Does that have more overhead than other solutions?
DQ: You'd be surprised. 1600 clips sounds like a lot, but the thing is we record them quite quickly. I just wrote a tool, basically, that we ran on five dev kits at once. We had family days at Rare, so everyone would bring in their kids and partners. We wanted a wide cross-section of people doing the swings. Everyone would stand in front of their dev kits, and we would say, "Turn to the side. Do a golf swing." And we would just record them all onto the server.
The other interesting thing is, once we had all those clips, the engine doesn't really need to tag them up. We actually gave it to our testers and said, "Here's a hundred clips. Spend the next hour tagging them." They can just go through in a video-editing tool and say, "Here it is. Here it is. Here it is."
So it's not really an engineering-driven problem. That really helps as well. That's basically how we did all those tags. Now we've done that with golf, we're actually doing that with all of our events.
Is it a more effective way to determine natural motion -- the kind of motions players will do?
DQ: It's another tool in the tool belt, basically. The machine learning system we use in golf is very discrete; it's good at detecting specific events: the ball should release now. For example, table tennis is a very analog, skill-driven system, so it's a different kind of gesture.
You have to look at what you're trying to detect and then pick the right tool. Machine learning is just another one of those tools -- a very powerful one. I don't think we could have done golf to the level that we did without having that system.
You've worked with Kinect since the Project Natal days. Has Kinect come further in terms of recognizing people's movements and recognizing multiple people in front of the camera than you actually anticipated?
DQ: Yeah, I think so. Since the Kinect launched, we've had two upgrades to the tracking system: more data sets, more training. Every time that's happened we've seen it getting better and better. Whether it's beyond my expectations, I was pretty blown away the first time I saw it (laughs), so it's a very high bar.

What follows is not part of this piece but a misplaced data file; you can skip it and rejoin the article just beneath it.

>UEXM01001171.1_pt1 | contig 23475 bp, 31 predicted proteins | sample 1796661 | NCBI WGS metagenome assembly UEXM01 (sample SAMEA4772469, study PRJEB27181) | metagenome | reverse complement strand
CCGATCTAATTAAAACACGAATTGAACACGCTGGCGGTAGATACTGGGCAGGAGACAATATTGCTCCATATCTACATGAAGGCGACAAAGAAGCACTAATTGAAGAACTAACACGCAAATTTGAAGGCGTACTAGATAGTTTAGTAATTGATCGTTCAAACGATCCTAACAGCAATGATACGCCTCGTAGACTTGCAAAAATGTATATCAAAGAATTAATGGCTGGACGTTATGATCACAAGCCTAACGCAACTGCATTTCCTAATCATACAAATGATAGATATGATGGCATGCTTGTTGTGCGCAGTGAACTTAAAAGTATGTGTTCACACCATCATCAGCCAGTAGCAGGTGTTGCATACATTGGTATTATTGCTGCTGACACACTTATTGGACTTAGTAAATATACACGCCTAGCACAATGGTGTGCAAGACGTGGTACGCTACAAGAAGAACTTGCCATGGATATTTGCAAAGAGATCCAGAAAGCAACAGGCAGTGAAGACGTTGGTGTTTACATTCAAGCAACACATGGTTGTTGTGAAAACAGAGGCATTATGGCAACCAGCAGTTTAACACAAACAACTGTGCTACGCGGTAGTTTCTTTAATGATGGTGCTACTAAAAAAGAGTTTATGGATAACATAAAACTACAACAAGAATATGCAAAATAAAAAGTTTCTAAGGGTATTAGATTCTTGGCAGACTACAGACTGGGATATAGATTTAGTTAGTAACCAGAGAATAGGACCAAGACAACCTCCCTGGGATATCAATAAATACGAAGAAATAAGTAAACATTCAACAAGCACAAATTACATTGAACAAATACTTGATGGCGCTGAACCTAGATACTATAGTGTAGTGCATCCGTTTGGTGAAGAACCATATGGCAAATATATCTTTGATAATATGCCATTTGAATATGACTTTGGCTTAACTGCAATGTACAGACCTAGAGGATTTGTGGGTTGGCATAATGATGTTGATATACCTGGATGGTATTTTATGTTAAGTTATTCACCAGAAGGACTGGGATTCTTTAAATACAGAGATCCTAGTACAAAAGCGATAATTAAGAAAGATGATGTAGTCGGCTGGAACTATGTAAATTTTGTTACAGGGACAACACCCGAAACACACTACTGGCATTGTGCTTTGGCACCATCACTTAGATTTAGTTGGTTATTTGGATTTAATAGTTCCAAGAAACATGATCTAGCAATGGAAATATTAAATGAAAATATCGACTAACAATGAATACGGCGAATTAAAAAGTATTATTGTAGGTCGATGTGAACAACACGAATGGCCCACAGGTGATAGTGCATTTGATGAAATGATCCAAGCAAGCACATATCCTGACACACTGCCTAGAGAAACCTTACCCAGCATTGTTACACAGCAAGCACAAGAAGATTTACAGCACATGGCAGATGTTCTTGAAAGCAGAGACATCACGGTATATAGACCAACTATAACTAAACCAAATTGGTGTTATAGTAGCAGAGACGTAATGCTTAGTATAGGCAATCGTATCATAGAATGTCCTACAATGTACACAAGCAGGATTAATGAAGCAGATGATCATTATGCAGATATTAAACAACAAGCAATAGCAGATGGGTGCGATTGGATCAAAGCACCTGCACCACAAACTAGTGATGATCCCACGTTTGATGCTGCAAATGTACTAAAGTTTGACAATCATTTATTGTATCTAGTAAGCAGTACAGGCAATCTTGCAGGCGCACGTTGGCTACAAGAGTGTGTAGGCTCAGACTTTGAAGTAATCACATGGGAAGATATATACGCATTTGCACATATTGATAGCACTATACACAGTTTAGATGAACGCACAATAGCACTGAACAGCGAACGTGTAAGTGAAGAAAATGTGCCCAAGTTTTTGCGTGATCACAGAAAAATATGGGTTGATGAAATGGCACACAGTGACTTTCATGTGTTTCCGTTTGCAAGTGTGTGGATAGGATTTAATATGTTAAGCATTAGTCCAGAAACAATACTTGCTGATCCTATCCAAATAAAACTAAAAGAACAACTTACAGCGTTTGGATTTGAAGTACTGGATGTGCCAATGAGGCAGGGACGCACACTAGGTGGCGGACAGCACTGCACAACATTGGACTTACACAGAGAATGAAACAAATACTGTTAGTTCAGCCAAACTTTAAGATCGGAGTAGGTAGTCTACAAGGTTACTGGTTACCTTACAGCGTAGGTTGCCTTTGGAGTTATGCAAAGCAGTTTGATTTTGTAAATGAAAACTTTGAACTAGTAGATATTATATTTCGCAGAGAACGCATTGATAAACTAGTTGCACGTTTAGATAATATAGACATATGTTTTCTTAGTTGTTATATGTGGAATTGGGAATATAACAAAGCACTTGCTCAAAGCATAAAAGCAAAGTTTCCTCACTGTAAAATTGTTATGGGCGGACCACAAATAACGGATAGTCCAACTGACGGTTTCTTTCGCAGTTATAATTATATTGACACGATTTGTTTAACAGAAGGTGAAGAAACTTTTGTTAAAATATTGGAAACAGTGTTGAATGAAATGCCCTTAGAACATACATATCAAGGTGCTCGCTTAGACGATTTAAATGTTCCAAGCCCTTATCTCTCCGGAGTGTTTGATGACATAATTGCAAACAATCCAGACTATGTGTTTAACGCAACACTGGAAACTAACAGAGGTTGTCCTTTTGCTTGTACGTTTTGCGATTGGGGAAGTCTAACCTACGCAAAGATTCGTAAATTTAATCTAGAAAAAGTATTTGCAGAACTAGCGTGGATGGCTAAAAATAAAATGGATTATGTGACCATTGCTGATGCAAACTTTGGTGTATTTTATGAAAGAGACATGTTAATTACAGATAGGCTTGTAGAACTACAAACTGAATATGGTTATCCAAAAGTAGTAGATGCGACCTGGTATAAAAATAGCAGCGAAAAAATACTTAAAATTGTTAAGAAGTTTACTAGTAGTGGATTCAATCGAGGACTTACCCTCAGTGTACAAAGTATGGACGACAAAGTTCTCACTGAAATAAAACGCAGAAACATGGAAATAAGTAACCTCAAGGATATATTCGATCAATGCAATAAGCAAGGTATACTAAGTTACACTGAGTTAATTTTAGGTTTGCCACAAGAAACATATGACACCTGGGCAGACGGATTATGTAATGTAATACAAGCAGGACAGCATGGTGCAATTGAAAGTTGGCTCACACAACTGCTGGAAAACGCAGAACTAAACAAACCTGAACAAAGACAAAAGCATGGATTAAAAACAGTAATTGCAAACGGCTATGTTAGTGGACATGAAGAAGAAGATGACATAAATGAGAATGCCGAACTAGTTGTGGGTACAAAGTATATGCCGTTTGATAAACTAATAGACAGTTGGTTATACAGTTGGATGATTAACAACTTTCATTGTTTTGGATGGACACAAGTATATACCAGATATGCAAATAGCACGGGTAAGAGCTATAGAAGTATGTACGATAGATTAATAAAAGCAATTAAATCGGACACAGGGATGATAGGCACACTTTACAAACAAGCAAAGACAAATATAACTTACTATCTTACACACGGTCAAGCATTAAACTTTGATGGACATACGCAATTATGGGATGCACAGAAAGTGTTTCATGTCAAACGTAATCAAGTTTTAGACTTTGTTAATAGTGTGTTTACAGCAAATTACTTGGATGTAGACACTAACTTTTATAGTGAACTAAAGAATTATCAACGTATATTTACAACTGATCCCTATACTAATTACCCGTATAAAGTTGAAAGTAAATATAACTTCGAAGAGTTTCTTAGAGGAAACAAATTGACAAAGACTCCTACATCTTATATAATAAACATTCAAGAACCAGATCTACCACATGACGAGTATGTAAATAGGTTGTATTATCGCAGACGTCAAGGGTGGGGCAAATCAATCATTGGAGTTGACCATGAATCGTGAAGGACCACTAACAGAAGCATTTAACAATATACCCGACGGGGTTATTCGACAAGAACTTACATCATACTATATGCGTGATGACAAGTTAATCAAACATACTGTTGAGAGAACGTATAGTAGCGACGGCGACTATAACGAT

I know you're working on Sports, and that sort of does limit things. You're going to pick specific sports. When you're working with the designers, do they have to come to you and say, "This is the idea we want to do. Can you figure out a way to do this in engineering?" Or is it more of a back-and-forth where you're like, "This is the kind of tracking that is possible"?
DQ: It's definitely a back-and-forth. I'd say for Sports 2, they picked a ton of tough ones for us: darts, baseball, and golf. When they first suggested darts, I was almost in disbelief.
Because your hand's going to be right in front of your face.
DQ: Absolutely. For the precise motion that they wanted, I was almost one of the guys going, "No, no, no. We can't do that." But then you look at it and you kind of look at the how could we do this kind of stuff. Darts is actually brilliant; it's one of my favorite games in Sports 2.
Darts uses a system nobody used at all in Sports 1; it's almost entirely around the depth feeds, that image feed of how far everyone is from the thing. We actually don't use the skeleton as much.
That's not something we really did much in Sports 1. It's just looking at all the information Kinect gives you and working out which bits you should look at to run the system that you want. The skeleton tracking, the depth feed -- all kinds of stuff.
Is it as much about excluding information as it is about including information?
DQ: It's definitely working out the context -- exactly what you're looking at. An example of tailoring the information was the boxing punch in Sports 1. Initially, we were looking at the skeleton feed, thinking that would be the best way to detect it; obviously, as the hand launches forward, that's a punch.
But since the hand's in front of your body, it's one of those occlusion issues. The skeleton feed can struggle with occlusion. So in the end, we turned to the depth feed and painted these panes of glass in front of the player. When you punch through the panes, if they all broke; that's how we did the punch.
It's one of those instances of taking the consistent information the game is receiving, and trying to look at specific bits [of that information]. That can vary from sport to sport depending upon if it's an analog-y moving game, or a precise dart throw, or a specific moment like a golf swing for when we want to release the ball. So they're all quite different problems.